“I believe we need to reframe the idea that data is something you work with in data warehouses. Data actually needs to be fed back to the organisation. So whether you’re conducting your development in-house or buying in systems, you need to bear in mind at all times how the insights gained from your data can flow back into the business. You need to be constantly asking questions such as,”How can we use data to achieve new insights and how can we work with this in new ways?”
He continues, “The massive amounts of data companies hold mean there is every opportunity for innovation nowadays. Access to cloud solutions and a modern technology stack is already a fact – the pieces are already in place. The key now is to start working with data in the right way.”
Access to cloud solutions and modern technology is already in place. The key now is to start working with data in the right way.
So how do you create the preconditions for organisational innovation? According to Fredrik, it all starts with your employees. You also often need interplay between what you know about your company and your position and the links that a consultant can help you make outside your area of expertise.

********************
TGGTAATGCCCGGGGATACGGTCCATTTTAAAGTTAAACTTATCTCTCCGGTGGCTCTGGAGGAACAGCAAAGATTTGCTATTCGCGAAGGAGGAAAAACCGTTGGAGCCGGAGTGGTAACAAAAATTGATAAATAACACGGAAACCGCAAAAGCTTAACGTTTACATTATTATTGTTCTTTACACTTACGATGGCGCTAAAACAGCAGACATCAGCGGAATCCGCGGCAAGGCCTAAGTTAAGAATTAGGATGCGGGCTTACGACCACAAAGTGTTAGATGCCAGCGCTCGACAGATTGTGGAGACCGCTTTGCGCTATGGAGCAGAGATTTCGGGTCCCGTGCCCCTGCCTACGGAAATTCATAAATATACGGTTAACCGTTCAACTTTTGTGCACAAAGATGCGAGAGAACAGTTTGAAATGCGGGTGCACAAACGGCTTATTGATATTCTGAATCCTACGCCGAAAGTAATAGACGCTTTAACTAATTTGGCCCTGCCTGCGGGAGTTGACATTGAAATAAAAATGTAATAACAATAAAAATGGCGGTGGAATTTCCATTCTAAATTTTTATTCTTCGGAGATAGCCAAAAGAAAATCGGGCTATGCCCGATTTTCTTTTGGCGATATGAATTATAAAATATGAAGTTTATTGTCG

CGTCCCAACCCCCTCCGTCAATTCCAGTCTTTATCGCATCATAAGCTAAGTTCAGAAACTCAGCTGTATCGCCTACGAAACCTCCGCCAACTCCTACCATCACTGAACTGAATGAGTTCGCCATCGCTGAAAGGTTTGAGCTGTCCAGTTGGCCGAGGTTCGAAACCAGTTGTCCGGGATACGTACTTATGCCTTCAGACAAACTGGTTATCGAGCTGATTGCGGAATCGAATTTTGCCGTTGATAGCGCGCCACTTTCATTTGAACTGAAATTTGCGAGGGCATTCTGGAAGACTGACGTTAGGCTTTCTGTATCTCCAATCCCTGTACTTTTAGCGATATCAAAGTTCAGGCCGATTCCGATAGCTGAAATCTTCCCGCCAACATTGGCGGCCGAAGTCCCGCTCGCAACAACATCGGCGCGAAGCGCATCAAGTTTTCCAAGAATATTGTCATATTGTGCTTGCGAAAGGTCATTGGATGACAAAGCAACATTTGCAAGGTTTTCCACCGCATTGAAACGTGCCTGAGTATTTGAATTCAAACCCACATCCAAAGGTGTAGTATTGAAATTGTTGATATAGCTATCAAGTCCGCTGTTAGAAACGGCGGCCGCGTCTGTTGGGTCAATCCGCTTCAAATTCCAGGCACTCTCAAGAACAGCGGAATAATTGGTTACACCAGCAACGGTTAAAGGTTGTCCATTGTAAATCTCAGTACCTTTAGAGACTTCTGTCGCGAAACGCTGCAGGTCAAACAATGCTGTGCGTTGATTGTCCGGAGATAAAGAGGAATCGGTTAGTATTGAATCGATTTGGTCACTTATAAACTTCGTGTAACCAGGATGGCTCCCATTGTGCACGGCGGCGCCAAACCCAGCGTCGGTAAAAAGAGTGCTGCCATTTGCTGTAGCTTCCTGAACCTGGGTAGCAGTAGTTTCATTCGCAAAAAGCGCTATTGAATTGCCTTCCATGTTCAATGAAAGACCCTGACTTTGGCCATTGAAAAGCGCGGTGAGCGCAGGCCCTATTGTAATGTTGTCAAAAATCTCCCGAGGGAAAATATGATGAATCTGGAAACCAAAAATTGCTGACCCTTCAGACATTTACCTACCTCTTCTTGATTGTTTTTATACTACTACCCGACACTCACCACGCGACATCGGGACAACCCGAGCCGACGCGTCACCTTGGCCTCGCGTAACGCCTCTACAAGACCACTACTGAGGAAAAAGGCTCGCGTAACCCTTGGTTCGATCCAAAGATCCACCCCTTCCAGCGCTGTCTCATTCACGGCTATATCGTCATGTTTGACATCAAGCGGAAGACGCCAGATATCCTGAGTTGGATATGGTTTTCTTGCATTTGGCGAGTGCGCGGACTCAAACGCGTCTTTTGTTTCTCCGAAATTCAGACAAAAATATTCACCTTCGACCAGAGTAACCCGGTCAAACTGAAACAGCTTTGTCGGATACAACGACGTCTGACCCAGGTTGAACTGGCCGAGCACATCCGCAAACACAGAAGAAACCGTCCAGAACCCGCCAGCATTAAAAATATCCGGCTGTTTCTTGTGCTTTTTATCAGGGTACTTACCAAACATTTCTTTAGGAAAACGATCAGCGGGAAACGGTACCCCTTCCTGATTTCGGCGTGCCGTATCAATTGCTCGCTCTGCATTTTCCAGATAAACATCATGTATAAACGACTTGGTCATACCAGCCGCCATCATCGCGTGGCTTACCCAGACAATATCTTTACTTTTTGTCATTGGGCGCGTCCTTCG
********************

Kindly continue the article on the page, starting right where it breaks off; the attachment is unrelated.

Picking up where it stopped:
“Let’s say you have one part of an IT department that’s working with a database or data repository that they know really well. Then you bring in new managers who regard the technology and methodologies being used as outdated, and who view these employees as backward-looking, as not being innovative. The problem there is often that these talented people haven’t been given the opportunity for ongoing personal and organisational development, and by the time anyone looks at what they’re doing, far too much time has passed and the technology they’re working with has become outdated. Innovation happens when these people are given the opportunity for continuous personal development and when they’re constantly trying new things – not just when something has gone wrong or when a certain amount of time has passed. Deficient investment in upskilling their talented employees is a common denominator amongst companies that fail on the innovation front.”